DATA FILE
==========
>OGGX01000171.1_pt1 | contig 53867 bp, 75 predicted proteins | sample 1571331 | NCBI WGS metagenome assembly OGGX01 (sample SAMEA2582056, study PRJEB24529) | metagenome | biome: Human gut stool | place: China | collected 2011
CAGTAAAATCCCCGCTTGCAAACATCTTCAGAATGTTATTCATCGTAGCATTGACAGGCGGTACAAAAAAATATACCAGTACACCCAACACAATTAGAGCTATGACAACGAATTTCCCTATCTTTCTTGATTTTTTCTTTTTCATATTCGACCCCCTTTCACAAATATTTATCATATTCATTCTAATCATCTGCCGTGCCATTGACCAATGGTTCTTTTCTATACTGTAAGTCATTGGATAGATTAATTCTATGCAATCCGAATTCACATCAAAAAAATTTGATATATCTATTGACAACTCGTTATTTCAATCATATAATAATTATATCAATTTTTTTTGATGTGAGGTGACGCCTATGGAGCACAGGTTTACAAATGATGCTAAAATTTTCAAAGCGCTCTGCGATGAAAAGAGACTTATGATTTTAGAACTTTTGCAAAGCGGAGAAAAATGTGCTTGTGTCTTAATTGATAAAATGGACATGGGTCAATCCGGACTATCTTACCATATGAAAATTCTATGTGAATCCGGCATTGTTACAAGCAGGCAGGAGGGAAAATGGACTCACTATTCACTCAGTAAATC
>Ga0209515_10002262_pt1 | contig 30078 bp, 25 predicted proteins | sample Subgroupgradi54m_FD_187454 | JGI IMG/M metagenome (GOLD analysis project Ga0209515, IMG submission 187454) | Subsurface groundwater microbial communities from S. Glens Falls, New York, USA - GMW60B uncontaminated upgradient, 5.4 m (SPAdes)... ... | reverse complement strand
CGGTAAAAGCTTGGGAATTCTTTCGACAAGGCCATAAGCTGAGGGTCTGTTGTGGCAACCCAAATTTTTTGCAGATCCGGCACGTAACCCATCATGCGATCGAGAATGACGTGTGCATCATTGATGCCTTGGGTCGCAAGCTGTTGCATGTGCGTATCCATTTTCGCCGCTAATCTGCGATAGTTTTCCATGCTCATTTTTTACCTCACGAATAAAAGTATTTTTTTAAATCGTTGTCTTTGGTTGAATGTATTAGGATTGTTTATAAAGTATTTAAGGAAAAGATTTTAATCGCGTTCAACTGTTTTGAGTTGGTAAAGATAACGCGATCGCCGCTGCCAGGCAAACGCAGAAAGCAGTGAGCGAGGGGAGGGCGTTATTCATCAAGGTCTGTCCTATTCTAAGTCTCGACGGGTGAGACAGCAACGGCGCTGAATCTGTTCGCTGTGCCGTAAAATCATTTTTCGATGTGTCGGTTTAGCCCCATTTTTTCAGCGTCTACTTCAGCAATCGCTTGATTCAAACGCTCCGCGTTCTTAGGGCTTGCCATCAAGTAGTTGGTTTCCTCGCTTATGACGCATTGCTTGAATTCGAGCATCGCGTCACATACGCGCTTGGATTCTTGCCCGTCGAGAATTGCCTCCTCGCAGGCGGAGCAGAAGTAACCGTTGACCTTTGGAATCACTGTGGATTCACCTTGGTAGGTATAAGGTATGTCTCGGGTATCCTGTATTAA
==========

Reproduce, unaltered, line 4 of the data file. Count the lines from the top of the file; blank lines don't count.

CGGTAAAAGCTTGGGAATTCTTTCGACAAGGCCATAAGCTGAGGGTCTGTTGTGGCAACCCAAATTTTTTGCAGATCCGGCACGTAACCCATCATGCGATCGAGAATGACGTGTGCATCATTGATGCCTTGGGTCGCAAGCTGTTGCATGTGCGTATCCATTTTCGCCGCTAATCTGCGATAGTTTTCCATGCTCATTTTTTACCTCACGAATAAAAGTATTTTTTTAAATCGTTGTCTTTGGTTGAATGTATTAGGATTGTTTATAAAGTATTTAAGGAAAAGATTTTAATCGCGTTCAACTGTTTTGAGTTGGTAAAGATAACGCGATCGCCGCTGCCAGGCAAACGCAGAAAGCAGTGAGCGAGGGGAGGGCGTTATTCATCAAGGTCTGTCCTATTCTAAGTCTCGACGGGTGAGACAGCAACGGCGCTGAATCTGTTCGCTGTGCCGTAAAATCATTTTTCGATGTGTCGGTTTAGCCCCATTTTTTCAGCGTCTACTTCAGCAATCGCTTGATTCAAACGCTCCGCGTTCTTAGGGCTTGCCATCAAGTAGTTGGTTTCCTCGCTTATGACGCATTGCTTGAATTCGAGCATCGCGTCACATACGCGCTTGGATTCTTGCCCGTCGAGAATTGCCTCCTCGCAGGCGGAGCAGAAGTAACCGTTGACCTTTGGAATCACTGTGGATTCACCTTGGTAGGTATAAGGTATGTCTCGGGTATCCTGTATTAA